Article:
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Catalytic intervention grants aim to support a more sustainable community network environment. To create such an environment, we have to explore ways to overcome the isolation of local community networks, improve their access to spectrum, actively foster their diversity and provide solutions for their resilience (e.g. alternative energy) as well as technological innovation. These grants are part of the project Connecting the unconnected: Supporting community networks and other community-based connectivity initiatives.

To help identify strategic interventions to strengthen a diverse and sustainable community network movement, the project team compiled the following short list of the types of projects being sought, although applicants were invited to combine several of the objectives presented, or propose something different or new:

  • Access to spectrum and corresponding regulation: Lots of innovative network initiatives struggle to get legal access to available spectrum. The current management of the airwaves and regulations oriented towards the business models of global telecom companies limit our ability to put into practice community-based approaches. We therefore embrace initiatives aiming to create replicable strategies for policy and regulatory changes as well as the creation of expanded conditions for networking practices. Some examples of this are liberating licensed spectrum for mobile community networks and developing approaches to enhance spectrum sharing or secondary use.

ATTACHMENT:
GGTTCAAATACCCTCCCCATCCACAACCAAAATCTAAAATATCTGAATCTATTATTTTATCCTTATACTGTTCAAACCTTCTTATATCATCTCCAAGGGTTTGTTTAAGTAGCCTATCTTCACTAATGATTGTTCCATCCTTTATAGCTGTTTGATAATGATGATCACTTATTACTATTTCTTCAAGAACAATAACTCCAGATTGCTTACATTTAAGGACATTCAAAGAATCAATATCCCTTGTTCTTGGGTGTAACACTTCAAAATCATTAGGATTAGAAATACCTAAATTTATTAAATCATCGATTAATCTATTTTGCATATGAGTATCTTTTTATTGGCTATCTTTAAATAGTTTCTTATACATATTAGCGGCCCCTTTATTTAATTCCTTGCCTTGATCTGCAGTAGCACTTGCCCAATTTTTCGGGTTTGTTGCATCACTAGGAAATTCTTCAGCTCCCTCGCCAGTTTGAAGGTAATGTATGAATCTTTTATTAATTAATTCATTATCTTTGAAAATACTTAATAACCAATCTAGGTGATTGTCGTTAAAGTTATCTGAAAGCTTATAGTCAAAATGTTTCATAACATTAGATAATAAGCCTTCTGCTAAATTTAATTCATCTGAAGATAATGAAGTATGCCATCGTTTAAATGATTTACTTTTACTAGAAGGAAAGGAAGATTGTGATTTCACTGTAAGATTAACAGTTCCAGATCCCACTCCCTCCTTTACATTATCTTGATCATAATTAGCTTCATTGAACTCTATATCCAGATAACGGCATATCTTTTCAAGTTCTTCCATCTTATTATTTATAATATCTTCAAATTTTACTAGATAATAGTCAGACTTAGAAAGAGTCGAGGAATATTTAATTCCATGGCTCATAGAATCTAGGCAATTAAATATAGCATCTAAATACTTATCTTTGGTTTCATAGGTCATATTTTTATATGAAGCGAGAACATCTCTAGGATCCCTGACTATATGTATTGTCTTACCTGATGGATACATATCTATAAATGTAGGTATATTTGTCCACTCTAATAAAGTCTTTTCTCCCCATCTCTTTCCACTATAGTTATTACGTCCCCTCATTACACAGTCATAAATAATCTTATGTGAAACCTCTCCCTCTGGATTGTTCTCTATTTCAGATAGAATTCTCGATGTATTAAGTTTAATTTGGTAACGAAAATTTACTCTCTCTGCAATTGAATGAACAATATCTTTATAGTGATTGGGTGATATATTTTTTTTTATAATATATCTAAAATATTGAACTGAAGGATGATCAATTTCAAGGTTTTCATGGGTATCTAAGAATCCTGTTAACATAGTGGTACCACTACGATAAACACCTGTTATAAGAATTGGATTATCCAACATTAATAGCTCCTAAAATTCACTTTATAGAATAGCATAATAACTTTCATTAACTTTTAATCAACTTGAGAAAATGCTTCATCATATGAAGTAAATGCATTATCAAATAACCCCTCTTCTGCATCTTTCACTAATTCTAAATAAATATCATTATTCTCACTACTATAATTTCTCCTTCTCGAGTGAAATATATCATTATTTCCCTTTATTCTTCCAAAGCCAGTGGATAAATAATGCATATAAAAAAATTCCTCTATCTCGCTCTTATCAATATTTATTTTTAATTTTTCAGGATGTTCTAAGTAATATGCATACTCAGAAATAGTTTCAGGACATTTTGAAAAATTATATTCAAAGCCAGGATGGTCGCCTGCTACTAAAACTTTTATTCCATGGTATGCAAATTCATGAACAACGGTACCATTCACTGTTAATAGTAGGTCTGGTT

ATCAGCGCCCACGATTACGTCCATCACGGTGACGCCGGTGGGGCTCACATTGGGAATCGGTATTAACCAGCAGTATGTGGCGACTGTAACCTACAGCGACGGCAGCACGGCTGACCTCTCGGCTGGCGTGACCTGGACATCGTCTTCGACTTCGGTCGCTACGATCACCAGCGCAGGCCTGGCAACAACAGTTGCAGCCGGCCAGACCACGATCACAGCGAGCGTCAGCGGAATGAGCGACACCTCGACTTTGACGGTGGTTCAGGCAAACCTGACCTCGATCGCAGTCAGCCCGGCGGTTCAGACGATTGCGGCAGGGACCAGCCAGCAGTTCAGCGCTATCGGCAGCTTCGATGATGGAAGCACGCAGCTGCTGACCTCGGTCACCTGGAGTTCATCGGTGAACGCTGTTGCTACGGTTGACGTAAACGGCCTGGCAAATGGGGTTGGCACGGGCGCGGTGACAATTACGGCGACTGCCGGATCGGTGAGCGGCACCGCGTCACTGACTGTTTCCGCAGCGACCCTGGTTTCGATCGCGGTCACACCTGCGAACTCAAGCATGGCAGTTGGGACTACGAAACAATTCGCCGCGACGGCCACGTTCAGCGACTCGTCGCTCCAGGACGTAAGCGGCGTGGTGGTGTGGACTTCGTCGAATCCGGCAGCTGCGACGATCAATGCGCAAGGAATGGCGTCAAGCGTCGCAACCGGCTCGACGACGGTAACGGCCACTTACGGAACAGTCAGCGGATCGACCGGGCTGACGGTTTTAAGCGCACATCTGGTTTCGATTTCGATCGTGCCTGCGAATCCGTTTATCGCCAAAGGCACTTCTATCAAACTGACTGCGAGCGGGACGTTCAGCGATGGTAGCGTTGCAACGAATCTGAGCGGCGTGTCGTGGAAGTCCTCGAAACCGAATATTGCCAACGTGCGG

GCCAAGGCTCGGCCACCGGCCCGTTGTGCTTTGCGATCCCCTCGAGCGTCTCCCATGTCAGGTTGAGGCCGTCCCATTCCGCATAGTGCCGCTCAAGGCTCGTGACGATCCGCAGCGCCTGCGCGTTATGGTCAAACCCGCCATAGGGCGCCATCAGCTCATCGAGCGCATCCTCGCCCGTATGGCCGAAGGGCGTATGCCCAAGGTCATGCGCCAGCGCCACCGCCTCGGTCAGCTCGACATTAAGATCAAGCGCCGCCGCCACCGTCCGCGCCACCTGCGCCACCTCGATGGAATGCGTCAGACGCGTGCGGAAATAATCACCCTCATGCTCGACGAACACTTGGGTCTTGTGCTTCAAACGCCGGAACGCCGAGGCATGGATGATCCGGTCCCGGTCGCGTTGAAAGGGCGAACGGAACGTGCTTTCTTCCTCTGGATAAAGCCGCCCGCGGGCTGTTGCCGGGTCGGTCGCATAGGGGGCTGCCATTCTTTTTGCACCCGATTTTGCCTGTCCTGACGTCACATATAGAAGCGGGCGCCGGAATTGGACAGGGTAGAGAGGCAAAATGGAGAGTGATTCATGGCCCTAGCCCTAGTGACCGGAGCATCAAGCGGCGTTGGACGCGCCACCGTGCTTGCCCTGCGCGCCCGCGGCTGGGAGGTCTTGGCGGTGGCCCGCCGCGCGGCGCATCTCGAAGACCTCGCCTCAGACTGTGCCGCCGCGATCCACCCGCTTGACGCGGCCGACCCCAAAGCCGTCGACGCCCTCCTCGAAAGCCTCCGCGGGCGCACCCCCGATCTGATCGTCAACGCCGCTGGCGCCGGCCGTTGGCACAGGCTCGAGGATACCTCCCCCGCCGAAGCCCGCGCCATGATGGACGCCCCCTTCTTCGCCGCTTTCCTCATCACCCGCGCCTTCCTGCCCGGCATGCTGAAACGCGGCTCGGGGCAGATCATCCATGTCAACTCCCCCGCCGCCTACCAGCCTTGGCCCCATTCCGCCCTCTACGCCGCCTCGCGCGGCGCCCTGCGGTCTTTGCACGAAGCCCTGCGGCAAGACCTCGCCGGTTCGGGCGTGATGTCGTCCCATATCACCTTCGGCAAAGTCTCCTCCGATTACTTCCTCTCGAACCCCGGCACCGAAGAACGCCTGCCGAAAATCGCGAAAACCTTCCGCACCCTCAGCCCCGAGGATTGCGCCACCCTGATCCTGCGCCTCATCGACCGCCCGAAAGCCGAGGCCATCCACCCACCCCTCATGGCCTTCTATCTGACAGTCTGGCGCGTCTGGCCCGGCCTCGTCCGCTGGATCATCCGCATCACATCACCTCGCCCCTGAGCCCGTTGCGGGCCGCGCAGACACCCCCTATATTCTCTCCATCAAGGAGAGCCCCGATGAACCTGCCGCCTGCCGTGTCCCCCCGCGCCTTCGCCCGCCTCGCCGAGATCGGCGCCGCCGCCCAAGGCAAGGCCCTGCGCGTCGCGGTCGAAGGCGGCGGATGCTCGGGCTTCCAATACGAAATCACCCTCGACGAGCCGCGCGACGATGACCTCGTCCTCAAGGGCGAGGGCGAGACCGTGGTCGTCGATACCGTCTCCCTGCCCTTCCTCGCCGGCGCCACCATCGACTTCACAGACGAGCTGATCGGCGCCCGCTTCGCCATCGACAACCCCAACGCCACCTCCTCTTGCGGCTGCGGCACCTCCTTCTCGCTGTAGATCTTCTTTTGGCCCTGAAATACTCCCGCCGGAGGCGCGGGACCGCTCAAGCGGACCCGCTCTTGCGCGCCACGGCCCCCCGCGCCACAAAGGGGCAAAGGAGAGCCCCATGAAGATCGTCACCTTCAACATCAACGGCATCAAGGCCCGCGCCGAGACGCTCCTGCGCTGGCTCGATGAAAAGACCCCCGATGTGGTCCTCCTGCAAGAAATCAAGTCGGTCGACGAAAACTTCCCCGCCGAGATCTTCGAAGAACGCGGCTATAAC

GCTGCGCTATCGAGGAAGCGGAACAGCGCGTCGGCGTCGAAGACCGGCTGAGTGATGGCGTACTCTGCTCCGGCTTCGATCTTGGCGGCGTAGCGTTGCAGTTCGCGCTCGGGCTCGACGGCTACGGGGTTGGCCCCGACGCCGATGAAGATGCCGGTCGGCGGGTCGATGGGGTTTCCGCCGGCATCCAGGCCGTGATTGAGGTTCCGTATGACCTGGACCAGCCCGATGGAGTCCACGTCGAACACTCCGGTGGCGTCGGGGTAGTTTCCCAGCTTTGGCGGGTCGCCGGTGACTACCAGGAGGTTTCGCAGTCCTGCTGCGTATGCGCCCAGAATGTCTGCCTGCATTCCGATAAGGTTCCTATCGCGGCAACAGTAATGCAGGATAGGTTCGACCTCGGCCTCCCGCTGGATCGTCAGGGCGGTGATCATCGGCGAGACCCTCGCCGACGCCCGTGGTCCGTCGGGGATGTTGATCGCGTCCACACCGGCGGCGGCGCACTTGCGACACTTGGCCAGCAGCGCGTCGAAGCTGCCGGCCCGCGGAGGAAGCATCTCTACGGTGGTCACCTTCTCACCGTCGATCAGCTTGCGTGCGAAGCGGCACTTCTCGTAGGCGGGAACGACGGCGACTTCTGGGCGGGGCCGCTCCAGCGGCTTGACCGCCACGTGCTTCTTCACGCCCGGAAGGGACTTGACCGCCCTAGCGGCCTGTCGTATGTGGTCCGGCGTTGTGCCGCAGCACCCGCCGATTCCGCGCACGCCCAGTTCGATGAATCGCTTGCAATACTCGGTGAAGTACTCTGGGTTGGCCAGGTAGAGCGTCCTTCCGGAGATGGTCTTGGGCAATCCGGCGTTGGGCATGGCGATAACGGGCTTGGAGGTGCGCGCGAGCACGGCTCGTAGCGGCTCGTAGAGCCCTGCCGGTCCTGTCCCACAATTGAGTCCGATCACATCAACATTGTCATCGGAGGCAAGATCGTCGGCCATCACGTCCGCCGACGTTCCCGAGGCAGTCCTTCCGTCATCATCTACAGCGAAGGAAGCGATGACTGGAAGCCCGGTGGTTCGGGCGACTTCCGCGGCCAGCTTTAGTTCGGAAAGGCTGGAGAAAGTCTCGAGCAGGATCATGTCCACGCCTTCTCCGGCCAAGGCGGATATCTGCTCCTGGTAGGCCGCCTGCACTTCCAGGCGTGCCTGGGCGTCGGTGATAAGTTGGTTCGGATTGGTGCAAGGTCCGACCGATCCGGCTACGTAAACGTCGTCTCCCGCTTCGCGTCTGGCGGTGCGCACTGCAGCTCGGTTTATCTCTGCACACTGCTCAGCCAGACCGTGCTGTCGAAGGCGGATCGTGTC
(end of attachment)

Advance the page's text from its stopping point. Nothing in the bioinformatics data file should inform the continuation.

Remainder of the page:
• Incorporation of new and different technologies: While wireless community networks have become local realities in many places, there is both a need to connect those local networks with upstream connectivity as well as to expand the types of technologies at the disposal of community networks to address current and future challenges. As an example, fibre optic technology responds to both of these issues and we welcome innovative ideas to put this technology, and others, within reach for communities.

  • Women, queer, trans and gender-diverse networks: Once again, we encourage you to (re)think and (re)create networks through an intersectional feminist lens. Examples for pilot projects are community networks sensitive to gender, directly designed and run by women or open for queering as well as initiatives reflecting the different abilities of all possible users and collaborators and their environmental impact. Of course, intersections are possible and desired. What can you think of?

  • Local and indigenous content production: Community networks are not only about enhancing the possibilities of connecting to the global internet; they are also about creating spaces for interpersonal communication and information sharing and conservation. Against the background of free and community broadcasting experiences, a broad range of informative, political and cultural uses of local digital networks appear and disappear. We are looking for your ideas around local media production and sharing, storage of information, community archives and other content-related operations.